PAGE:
In order to be a great student-athlete prospect you need to start the habits right now while you are a high school student athlete!
It is no secret that I have been a big proponent of starting the recruiting process early. Remember you become a prospective student-athlete in Grade 9. Gathering the correct information is key to ensuring you are taking the right courses, training properly and pursuing it all with confidence.
An important area of development in student athletes is leadership. It is a valuable skill both on the field and off the field. Within the sports world, it is easy to see who the leaders are within a team. The leaders boost morale, lead by example, and are committed to the game.
- Maintain a positive and winning attitude
- Recognize and celebrate your teammate’s accomplishments
- Motivate the team (regular reminders of team goals)
- Organize team building activities outside of the locker room
- Maintain a level of FUN with the use of team chants, handshakes, and celebration dances
Lead by example!
- Arrive early to practices, meetings and games
- Be organized
- Listen to your coaches
- Speak to your teammates and coaches in a respectful way
- Be honest
- No negativity or complaints (it is contagious)
- Follow instructions and pay attention
Commit to the game!
- Always seek opportunities to get better
- Apply what the coaches say and implement it into the game
- Arrive early and stay late
- Ask questions and stay interested in the process
- Study, study, study!
All of these skills can be applied in the locker room and in the class room. At the end of the day, leaders are the ones who stand out within a group of people. They exude confidence and they receive respect. It is important to work on developing leadership skills as a student athlete because it helps with the recruiting process as well as your career as an athlete.
“Leaders are made, they are not born. They are made by hard effort, which is the price which all of us must pay to achieve any goal that is worthwhile.”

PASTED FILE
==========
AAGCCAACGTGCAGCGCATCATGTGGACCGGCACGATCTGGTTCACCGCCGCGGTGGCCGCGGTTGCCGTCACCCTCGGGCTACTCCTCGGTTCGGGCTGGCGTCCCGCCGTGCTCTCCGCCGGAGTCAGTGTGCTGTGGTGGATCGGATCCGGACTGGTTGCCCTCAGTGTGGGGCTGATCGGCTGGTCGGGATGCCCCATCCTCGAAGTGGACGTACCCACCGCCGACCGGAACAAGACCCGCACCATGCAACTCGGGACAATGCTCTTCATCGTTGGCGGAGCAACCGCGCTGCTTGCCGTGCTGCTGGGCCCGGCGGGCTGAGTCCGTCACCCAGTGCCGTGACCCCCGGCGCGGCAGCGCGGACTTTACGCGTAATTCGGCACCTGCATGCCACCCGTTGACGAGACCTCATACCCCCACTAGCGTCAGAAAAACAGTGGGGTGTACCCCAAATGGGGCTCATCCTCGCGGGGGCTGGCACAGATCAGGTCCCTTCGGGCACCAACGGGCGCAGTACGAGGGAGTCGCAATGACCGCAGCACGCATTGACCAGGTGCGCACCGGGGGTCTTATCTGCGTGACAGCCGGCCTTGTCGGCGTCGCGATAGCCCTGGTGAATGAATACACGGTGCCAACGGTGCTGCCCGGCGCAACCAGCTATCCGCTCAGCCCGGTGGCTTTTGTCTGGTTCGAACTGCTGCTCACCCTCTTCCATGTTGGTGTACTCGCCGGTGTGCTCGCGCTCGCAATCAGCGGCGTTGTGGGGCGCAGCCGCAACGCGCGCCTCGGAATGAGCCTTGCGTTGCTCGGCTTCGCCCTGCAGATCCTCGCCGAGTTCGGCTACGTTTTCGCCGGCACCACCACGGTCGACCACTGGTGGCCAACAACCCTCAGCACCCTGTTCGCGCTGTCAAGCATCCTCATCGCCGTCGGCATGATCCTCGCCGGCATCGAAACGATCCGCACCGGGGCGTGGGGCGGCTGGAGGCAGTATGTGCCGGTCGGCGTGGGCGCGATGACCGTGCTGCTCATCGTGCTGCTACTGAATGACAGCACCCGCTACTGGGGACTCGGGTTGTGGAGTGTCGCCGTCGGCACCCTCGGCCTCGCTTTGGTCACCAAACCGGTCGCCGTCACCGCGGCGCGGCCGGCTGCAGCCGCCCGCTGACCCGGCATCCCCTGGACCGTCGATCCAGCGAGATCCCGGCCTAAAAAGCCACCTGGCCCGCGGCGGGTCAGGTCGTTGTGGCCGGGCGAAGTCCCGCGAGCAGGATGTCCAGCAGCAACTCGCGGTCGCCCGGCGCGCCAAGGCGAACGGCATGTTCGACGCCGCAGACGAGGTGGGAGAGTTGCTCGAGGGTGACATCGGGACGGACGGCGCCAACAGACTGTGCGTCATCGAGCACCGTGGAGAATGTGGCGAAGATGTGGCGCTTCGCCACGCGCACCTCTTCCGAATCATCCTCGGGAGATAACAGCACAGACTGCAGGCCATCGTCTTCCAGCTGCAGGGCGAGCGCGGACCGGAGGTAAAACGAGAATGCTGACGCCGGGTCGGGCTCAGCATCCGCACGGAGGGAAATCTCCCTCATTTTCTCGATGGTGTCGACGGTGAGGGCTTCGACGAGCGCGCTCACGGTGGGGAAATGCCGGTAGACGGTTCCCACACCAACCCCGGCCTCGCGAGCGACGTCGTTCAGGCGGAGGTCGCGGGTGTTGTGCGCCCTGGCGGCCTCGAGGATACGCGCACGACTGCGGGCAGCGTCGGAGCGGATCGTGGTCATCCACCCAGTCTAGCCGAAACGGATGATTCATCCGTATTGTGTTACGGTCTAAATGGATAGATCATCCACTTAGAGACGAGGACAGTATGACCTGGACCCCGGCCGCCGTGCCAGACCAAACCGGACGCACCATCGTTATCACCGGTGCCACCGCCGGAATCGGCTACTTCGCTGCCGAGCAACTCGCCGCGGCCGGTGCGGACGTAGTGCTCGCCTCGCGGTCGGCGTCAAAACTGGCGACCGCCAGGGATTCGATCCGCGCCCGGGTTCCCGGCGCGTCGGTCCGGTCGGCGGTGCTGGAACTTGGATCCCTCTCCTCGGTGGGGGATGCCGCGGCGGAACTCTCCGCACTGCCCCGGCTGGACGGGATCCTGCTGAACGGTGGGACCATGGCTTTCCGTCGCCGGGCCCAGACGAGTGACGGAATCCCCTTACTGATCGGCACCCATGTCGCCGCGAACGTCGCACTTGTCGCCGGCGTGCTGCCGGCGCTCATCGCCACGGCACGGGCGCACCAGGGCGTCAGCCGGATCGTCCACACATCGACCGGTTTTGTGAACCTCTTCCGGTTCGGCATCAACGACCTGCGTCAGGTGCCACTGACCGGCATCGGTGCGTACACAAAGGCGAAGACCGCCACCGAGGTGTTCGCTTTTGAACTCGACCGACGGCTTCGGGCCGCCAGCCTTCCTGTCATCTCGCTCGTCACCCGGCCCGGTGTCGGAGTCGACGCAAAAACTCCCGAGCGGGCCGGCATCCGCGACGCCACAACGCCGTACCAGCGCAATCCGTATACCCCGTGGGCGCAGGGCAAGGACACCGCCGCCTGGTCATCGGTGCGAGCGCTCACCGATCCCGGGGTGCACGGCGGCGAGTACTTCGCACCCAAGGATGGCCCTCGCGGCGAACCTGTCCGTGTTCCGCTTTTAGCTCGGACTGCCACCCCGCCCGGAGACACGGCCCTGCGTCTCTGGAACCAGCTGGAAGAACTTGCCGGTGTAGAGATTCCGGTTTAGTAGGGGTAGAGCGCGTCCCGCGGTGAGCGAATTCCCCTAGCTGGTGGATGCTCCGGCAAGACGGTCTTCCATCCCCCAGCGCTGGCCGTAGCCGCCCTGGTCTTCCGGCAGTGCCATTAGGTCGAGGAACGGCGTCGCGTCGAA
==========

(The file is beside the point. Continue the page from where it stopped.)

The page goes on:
— Vince Lombardi, Head Coach Green Bay Packers (1959-67)
Starting is simple, begin creating the vision of what you want your student-athlete years to look like.
- Go to University sporting events and games, watch games on TV or other media; become a University sports fan.
- Visit University campuses, local and whenever you are travelling.
Signing day….and the frenzy begins. All around the NCAA football and soccer players, parents, high school coaches and college coaches are all frantically putting last minute paper work together so that the student-athlete can be recognized and honoured for their commitment to sign with a respected University. More signing days coming this spring with all other sports in April.
It has been a long tradition in the NCAA and now we see U-Sports players having mini celebrations for their signing even 2 year colleges have their version of signing day. Social media has made it easy to celebrate and publicize.
I get torn at this point because part of me feels like it compares to my daughter’s graduation from pre-school and the other part of me feels happy for those players who are committing to the opportunity.
As a coach I remember waiting anxiously as National Letters of Intent showed up by scan, fax and post to seal the deal with many athletes. However, when we look at the big picture and over the many years I have watched as after signing day things do not work out for the student-athlete. More often the case now is after the big celebration of commitment student athletes back out, is it their lack of commitment or the program’s lack of support or a combination of the two. I have watched as athletes have posted tweeted and promoted their commitment and then all of a sudden they are not going:
- Grades fall
- Cold feet
- Better offer comes along (little to no consequence in most cases as they do not extend past governing bodies)
- Did not qualify (NCAA term)
- Personal reasons
While I enjoy being a part of these commitments and will certainly applaud all the athletes that get the opportunity to be a part of a signing day celebration. I am much more inclined to celebrate when the athletes shows up on campus in great shape ready to go and in there for the first practice of training camp. Reason to celebrate!!
So use your signing day as a spring board into action not a destination point. Once an athlete signs it is time to ramp up the training and re-focus academics to ensure that nothing takes the opportunity away. And for heaven’s sake if you are not ready to sign, do not sign. No coach will want you to sign if you are not committed to the opportunity because it certainly does not look good for them either when a commit drops.
Make the commitment when you are ready, celebrate it and use the 24 hour rule of wins and losses. After 24 hours forget about it and re-focus on the next challenge! Complete your university academic requirements as high as possible, get to training camp in great shape and ready to perform.
“Win the Recruiting Game!”